8. Asteroids

Loved the game. Loved the vector graphics. (Hated the hyperspace..) Never worked out why there wasn't a Left-Right Joystick for rotation, or a four direction joystick for Left, Right, thrust and... I dunno.. Reverse Gear? (I guess buttons were cheaper). An all round fab game with many variants but as long as you can spin, shoot and thrust (ooer..) it still keeps me happy to this day.

Yet again, BBC Micro owners were spoilt for choice with piles of different ports of Asteroids, the best two probably being Acornsoft's "Meteors" and Atarisofts "Asteroids Deluxe" .

Can you play Asteroids on the Sony PS1 ?... Yes. Yes you can.

And I banged on about this very fact on this post HERE! Have a read.

6 - 2 ! C'mon Ref, Blow the whistle!

9. Time Pilot

Yay lets travel back in time, meet interesting people from that time period, and then shoot them down! I was never brilliant at this. I could get to the jet planes level, but I saw people get to the flying saucers level and was always envious..

BBC Micro owners were treated to the rip off that was Superior Software's "Space Pilot". An admirable conversion of the arcade treat.

Can you play Time Pilot on the Sony PS1 ?... That's an affirmative.

Time Pilot is available on Konami Arcade Classics aka Konami 80's Arcade Gallery.

For a list of the games included on this compilation, take a look on this post HERE.

7 - 2.. and into stoppage time

10. Phoenix

Ha! Space Eagles ?! AS IF !! But all the while that Space Eagles can create this much frantic shoot em up fun, then they are welcome in this fantasy world, including the annoying ones that perch just under your ship and need to be dispatched using your shield.

I had "Eagle Empire" by Alligata Software. It was an OK conversion up until the mothership level where you were fighting just the mothership, not the mothership and a wave of space eagles. It was still pretty good for the time.

Can you play Phoenix on the Sony PS1 ?... Yes! In all of its original arcade glory!

Phoenix can be played on PS1 homebrew using RetroCoder Phoenix/Pleiads Emulator / The Phoenix Project.

For more information on this multi-arcade game emulator, take a look on this post HERE.

So full time, and the final score is 8 - 2. (and that 9th one was never offside!)

But, I couldn't leave without giving some honourable mentions to the games that just missed out on the top 10 spots..

BBC Micro
Available on
Sony PS1?
Galaxian Acornsoft
Namco Museum Volume 3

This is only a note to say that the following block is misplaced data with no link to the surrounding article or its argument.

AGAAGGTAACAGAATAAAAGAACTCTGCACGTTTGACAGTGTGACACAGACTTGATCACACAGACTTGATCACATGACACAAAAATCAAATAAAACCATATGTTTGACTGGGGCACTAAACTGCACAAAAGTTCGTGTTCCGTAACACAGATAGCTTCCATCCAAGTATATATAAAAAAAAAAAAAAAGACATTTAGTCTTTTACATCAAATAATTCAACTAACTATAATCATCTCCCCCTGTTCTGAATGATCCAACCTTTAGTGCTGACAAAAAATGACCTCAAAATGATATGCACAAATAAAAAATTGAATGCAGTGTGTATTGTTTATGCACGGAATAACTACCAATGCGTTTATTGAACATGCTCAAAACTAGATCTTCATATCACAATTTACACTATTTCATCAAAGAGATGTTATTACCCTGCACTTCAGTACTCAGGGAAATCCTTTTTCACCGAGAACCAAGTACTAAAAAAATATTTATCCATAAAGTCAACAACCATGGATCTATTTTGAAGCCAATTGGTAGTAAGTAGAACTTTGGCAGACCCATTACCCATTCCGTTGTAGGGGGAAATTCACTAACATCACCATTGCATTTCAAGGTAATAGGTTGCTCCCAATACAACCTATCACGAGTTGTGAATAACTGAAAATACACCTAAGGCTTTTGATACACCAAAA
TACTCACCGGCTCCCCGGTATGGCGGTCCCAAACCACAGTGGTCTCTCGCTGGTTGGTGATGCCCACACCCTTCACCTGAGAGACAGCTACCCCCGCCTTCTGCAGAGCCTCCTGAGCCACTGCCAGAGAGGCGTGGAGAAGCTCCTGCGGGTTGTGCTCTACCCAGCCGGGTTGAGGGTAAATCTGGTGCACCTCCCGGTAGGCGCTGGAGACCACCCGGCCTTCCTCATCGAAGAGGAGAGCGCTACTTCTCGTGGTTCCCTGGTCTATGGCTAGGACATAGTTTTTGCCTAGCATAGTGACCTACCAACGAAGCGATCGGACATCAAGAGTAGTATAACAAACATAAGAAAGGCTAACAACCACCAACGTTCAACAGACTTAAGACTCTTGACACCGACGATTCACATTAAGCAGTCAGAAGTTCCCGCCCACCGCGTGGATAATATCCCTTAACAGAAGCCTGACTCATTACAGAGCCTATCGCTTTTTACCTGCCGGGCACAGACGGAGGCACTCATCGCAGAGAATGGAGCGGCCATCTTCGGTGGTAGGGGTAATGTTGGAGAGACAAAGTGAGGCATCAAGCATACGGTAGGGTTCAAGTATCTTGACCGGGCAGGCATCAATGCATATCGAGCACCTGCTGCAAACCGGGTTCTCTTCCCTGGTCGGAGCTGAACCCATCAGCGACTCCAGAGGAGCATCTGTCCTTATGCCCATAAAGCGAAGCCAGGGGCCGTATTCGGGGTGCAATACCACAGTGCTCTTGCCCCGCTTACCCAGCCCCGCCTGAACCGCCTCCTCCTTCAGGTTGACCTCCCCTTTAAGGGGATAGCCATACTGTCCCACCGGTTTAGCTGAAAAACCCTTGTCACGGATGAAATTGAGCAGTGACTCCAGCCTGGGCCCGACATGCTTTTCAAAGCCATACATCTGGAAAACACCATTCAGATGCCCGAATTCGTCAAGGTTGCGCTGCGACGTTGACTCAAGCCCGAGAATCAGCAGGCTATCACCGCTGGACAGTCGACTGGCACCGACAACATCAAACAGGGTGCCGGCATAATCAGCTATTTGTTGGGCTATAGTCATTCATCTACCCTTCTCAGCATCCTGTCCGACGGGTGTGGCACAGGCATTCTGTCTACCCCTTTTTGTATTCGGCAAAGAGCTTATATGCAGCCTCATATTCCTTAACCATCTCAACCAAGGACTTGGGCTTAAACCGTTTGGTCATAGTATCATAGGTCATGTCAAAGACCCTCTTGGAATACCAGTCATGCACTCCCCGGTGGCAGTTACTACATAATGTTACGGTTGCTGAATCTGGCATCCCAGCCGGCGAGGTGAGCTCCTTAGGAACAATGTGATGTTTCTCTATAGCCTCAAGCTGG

Mini version on Ridge Racer
Star Wars Domark
"Star Wars"
Galaga Aardvark Software
Namco Museum Volume 1
Mini version on Tekken
Star Castle None No
Crystal Castles US Gold
"Crystal Castles"
MRM Software
"Castle Of Gems"
Arcade Greatest Hits: The Atari Collection 2
Space Duel None Atari Anniversary Edition Redux
Tempest Superior Software
Arcade's Greatest Hits: The Atari Collection 2
Atari Anniversary Edition Redux
Pole Position Atarisoft
"Pole Position"
Namco Museum Volume 1
Donkey Kong Micropower
"Killer Gorilla"
Solar Soft
"Zany Kong"
No. Read More HERE !
Donkey Kong Jr Superior Software
"Killer Gorilla 2"
"Donkey Kong Jnr"
Time Pilot '84 None No
Uniwars None No
Mr. Do! Superior Software
"Mr. Wiz!"
Micro Power
"Mr. Ee"
8-Bit Software
"Mr. Do"
Gorf Doctor Soft
Amidar Acornsoft
"Crazy Tracer"
Superior Software
"Crazy Painter"
Battlezone Software Invasion
"3D Tank Zone"
Superior Software
"Battle Tank"
Arcade's Greatest Hits: The Atari Collection 1
Bombjack None No.
Bubble Bobble None Bubble Bobble and Rainbow Islands
Centipede Bloody Loads! Arcade's Greatest Hits: The Atari Collection 1
Centipede (Remake)
Donkey Kong 3 None No
Gaplus / Galaga 3 None Namco Museum Volume 2
Millipede A whole bunch! Arcade's Greatest Hits: The Atari Collection 2
Halleys Comet None No
Missile Command Loads and Loads! Arcade Greatest Hits - The Atari Collection 1
Atari Anniversary Edition Redux
Missile Command (Remake)
Moon Cresta Alternative Software
"Moon Cresta"
Superior Software
"Star Striker"
Nichibutsu Arcade Classics
Ms Pac-Man None Namco Museum Volume 3
Ms Pac-Man Maze Madness (Remake)
Qbert Loads and Loads! Qbert (Remake)
Sinistar Superior Software
"Death Star"
Williams Arcade's Greatest Hits
Xevious Superior Software
Namco Museum Volume 2
Xevious 3D/G+